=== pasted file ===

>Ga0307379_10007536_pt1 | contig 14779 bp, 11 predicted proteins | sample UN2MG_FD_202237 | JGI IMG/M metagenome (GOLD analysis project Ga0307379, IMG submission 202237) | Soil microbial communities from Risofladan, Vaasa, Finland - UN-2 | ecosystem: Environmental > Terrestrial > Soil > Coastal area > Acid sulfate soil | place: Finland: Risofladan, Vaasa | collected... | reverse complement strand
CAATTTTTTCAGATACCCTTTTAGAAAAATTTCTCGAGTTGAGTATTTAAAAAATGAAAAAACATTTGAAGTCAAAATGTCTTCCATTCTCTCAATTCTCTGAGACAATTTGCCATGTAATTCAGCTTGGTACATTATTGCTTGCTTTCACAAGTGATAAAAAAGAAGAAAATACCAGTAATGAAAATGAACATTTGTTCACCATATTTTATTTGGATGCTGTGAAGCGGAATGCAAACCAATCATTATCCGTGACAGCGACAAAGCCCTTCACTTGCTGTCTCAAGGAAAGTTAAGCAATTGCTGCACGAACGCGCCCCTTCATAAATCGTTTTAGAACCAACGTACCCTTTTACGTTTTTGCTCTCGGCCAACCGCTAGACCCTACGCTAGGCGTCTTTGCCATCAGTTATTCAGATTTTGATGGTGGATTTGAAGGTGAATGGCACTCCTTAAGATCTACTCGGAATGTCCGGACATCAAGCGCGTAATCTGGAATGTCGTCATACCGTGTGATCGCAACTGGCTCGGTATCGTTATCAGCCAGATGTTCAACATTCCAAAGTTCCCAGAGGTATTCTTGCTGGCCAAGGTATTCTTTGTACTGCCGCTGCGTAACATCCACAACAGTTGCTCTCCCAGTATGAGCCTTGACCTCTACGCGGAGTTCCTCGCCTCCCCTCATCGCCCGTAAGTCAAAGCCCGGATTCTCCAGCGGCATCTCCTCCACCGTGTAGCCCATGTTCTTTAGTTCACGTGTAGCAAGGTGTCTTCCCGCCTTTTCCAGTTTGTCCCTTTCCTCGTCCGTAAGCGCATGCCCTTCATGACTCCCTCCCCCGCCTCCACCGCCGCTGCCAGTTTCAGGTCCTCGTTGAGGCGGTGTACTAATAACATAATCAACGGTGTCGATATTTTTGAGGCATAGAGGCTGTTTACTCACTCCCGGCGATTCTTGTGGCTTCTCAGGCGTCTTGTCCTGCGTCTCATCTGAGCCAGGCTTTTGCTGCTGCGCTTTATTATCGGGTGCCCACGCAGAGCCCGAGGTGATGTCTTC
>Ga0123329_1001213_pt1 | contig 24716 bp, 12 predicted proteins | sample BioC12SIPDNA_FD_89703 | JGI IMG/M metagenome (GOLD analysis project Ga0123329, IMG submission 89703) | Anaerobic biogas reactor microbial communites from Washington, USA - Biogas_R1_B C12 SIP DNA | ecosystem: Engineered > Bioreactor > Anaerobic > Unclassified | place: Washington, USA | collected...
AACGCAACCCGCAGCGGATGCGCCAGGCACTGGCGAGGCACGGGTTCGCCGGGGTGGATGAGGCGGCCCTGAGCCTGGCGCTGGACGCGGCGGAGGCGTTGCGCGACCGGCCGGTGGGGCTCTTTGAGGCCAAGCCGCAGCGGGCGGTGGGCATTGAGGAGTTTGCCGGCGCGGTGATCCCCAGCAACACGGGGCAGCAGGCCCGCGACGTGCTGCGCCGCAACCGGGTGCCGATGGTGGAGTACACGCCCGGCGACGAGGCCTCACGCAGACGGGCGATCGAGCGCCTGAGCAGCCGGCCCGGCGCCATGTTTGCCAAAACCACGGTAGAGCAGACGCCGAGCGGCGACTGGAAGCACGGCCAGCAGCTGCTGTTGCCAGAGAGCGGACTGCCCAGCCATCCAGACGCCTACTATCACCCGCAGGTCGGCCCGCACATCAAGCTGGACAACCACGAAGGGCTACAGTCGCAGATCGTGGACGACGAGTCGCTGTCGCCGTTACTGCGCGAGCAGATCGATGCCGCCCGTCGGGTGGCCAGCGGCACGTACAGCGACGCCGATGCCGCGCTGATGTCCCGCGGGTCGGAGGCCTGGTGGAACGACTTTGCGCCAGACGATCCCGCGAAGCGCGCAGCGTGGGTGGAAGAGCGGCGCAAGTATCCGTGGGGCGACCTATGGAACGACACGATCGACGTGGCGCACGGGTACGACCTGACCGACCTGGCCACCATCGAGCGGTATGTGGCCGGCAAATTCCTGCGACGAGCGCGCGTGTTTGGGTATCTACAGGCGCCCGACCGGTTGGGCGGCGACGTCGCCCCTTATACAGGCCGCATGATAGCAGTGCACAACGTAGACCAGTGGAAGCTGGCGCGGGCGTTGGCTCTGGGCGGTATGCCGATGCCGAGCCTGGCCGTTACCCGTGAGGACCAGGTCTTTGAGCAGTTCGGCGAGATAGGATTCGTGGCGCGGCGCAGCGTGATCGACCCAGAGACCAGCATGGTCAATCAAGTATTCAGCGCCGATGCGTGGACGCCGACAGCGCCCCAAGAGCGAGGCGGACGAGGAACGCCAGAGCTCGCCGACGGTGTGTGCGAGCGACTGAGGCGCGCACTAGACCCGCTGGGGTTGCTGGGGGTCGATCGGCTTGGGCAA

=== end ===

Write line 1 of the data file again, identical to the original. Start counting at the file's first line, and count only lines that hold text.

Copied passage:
>Ga0307379_10007536_pt1 | contig 14779 bp, 11 predicted proteins | sample UN2MG_FD_202237 | JGI IMG/M metagenome (GOLD analysis project Ga0307379, IMG submission 202237) | Soil microbial communities from Risofladan, Vaasa, Finland - UN-2 | ecosystem: Environmental > Terrestrial > Soil > Coastal area > Acid sulfate soil | place: Finland: Risofladan, Vaasa | collected... | reverse complement strand